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The Hockey Doc: Hip pointers

02/14/2018, 12:15pm CST
By Dr. Rob LaPrade

Hip pointers are very painful and can make it extremely difficult to skate.

Question: I was checked hard into the boards and have a big bruise on the outside of my hip. It’s very painful and I have difficulty in extending my stride. How can I get back to skating normally?

Answer: The injury you have described is consistent with a “hip pointer.” Hip pointers are very painful and can make it extremely difficult to skate and even walk. Hip pointers are caused by damage to the muscles that allow you to lift your leg away from your body (hip abductors). Injuries to these muscles can make it difficult to cross over your leg when skating, perform on-ice transitions, and for your trailing leg to have a long stride.

When your hip collides with a hard object like the boards, your hip muscles can be crushed between the object and your strong pelvic bones. This can cause the rupture of small blood vessels within the crushed tissue leading to painful bleeding into the muscles. 

The treatment for a hip pointer depends upon the amount of symptoms. The main focus of the initial treatment is to try to minimize swelling and bleeding into the tissues, which will allow you to return to competition sooner. The best way to try to control the swelling is to put ice directly on the outside of the hip over the area that was injured as soon as possible. This can be done up to a maximum of 20 minutes every hour and is best applied over a towel or your undergarments. The ice will make the blood vessels decrease in size (constrict) and will decrease the swelling and bleeding into the injured muscles.

Rest is one of the most important parts of the treatment plan. In more severe hip pointers, we place our athletes on crutches until they can walk without a limp. While almost all of our players will argue that they can tough it out and limp around with this type of injury, athletes get better quicker if they do not aggravate the badly injured muscle and only stop using crutches when they can walk without a limp. 

Pain medicines can also be helpful after the injury. Our main medications for this are acetaminophen or acetaminophen with codeine. Generally, we try to avoid aspirin or any of the anti-inflammatory medications because they can thin the blood and are counterproductive because they actually increase the amount of bleeding and swelling in the first few days after this injury.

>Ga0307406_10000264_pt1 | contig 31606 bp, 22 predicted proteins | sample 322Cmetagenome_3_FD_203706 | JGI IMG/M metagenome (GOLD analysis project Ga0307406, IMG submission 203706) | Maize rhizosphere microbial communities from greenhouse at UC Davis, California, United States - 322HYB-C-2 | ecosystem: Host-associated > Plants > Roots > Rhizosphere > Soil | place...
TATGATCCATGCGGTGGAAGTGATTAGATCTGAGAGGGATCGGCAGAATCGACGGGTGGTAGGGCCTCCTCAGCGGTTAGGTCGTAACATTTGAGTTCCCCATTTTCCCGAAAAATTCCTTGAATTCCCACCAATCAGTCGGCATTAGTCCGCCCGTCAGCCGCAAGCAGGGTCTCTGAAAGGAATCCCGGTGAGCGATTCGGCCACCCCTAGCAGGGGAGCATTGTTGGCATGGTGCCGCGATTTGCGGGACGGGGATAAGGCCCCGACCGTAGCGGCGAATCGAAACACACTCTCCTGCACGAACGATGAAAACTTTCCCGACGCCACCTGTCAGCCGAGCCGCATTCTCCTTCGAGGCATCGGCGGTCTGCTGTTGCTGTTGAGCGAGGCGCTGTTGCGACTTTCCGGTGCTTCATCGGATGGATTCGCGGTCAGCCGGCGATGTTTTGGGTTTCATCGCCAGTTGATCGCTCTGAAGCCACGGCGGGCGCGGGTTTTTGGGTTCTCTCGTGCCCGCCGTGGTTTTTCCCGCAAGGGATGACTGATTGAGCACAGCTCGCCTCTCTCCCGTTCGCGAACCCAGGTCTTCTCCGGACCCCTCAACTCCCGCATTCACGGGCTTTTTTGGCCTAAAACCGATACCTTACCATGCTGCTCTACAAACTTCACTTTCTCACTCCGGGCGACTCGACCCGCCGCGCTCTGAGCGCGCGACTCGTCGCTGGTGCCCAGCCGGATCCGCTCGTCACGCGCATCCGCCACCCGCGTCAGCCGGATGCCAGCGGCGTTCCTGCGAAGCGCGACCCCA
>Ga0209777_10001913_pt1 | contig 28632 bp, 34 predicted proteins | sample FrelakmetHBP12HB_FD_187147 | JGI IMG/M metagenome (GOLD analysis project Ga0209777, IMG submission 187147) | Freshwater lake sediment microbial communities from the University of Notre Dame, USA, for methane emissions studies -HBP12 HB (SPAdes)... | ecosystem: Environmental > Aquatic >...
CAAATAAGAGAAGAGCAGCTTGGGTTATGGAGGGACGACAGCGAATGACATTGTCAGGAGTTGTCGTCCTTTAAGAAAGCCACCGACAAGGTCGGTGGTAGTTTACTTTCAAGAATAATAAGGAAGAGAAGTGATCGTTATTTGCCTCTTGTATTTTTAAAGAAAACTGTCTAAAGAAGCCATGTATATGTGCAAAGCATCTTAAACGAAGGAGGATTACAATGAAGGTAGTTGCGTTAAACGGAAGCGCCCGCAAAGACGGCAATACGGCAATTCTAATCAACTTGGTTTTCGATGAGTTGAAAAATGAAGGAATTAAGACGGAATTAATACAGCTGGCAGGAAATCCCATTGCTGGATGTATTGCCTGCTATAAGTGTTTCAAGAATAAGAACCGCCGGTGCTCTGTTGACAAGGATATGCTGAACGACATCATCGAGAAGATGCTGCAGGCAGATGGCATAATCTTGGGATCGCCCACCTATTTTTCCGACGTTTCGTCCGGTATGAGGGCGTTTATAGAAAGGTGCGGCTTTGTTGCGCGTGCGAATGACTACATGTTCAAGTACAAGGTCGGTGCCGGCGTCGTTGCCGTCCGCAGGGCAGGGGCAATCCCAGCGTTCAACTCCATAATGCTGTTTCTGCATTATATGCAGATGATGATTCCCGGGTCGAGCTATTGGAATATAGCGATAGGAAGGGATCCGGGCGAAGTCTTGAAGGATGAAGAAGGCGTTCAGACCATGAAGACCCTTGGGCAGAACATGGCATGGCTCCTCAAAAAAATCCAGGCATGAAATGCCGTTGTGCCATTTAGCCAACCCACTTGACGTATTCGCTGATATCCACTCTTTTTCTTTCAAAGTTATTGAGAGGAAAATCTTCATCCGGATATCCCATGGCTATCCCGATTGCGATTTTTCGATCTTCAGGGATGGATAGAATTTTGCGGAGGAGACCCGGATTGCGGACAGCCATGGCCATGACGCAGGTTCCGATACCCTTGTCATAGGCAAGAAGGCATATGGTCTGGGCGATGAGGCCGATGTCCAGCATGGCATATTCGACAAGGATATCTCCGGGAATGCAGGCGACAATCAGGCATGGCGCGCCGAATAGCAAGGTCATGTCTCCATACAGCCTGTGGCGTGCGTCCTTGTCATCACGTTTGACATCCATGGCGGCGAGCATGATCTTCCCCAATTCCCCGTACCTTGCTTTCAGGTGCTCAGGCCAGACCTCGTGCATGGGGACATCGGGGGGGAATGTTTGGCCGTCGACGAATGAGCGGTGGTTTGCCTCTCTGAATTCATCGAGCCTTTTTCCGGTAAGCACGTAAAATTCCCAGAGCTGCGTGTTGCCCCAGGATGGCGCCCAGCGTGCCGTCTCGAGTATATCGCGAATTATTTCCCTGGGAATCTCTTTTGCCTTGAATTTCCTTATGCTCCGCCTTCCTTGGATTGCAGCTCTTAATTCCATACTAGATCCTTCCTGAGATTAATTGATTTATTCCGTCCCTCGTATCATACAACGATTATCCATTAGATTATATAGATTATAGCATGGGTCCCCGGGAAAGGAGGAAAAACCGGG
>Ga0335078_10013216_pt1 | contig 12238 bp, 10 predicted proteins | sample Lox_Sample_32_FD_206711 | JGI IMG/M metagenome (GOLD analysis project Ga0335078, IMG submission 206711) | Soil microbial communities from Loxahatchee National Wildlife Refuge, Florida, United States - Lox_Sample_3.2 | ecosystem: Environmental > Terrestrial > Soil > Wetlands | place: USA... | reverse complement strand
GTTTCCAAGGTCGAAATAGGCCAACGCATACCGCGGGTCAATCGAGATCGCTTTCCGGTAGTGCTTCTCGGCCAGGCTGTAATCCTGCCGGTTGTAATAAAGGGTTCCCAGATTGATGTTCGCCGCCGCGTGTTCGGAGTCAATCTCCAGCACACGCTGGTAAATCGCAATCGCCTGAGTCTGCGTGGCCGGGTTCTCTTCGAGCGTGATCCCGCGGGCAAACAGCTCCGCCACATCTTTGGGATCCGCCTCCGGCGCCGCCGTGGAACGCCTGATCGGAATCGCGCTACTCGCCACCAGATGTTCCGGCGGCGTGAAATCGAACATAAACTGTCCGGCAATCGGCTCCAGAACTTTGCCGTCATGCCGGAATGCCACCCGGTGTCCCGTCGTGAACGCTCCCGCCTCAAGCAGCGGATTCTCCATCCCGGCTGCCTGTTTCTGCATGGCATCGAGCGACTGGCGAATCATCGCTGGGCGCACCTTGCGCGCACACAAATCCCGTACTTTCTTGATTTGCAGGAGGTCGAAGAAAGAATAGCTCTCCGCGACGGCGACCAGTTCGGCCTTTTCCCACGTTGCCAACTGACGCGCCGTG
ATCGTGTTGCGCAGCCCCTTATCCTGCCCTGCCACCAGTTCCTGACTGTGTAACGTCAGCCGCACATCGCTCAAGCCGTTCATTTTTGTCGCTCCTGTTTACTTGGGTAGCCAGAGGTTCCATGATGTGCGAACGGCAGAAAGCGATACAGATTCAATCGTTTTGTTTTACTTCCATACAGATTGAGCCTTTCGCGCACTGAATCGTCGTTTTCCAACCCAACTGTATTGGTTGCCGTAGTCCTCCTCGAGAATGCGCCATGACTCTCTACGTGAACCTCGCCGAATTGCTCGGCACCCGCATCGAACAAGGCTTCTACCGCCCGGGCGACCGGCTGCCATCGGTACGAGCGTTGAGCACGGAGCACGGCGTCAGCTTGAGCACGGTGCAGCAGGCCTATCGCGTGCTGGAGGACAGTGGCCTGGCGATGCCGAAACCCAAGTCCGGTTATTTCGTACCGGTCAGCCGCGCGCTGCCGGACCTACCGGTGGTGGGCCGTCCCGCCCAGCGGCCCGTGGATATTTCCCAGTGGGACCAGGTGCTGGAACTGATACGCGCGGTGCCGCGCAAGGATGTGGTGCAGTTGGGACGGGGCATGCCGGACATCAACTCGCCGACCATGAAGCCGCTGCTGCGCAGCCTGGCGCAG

A good compression wrap applied around the hip and upper thigh can also be very useful to help minimize the amount of swelling that may occur. This can also be done with a foam pad directly over the area of the injury to help apply some pressure to minimize further bleeding of the injured muscles.

Once the bleeding and swelling have been controlled, a rehabilitation program can be initiated. Your athletic trainer or physical therapist may choose to use ultrasound and warm packs to encourage new blood vessel formation into the damaged tissue and also to decrease the swelling. In addition, they will work with you to work on hip abduction exercises to regain the strength in your pelvic muscles.

Because the muscles that control hip abduction are essential to the skating motion for an ice hockey player, it’s important that you should gain your full strength prior to attempting to get back to competition. Otherwise, you will not have the speed and agility to properly transition for on-ice competition.

While a hip pointer can be a very painful injury, if it is properly treated and rehabilitated it will rarely result in any long-term problems. Most of these injuries only need to be iced and rested until the symptoms resolve. In addition, athletes who do sustain a hip pointer should check their breezers to make sure that they have appropriate padding over this area to prevent a reinjury. 


Robert F. LaPrade, M.D., Ph.D. is a complex knee surgeon at The Steadman Clinic in Vail, Colorado.  He is very active in research for the prevention and treatment of ice hockey injuries. Dr. LaPrade is also the Chief Medical Research Officer at the Steadman Philippon Research Institute. Formerly, he was the team physician for the University of Minnesota men’s hockey team and a professor in the Department of Orthopaedic Surgery at the U of M. If you have a question for the Hockey Doc, e-mail it to

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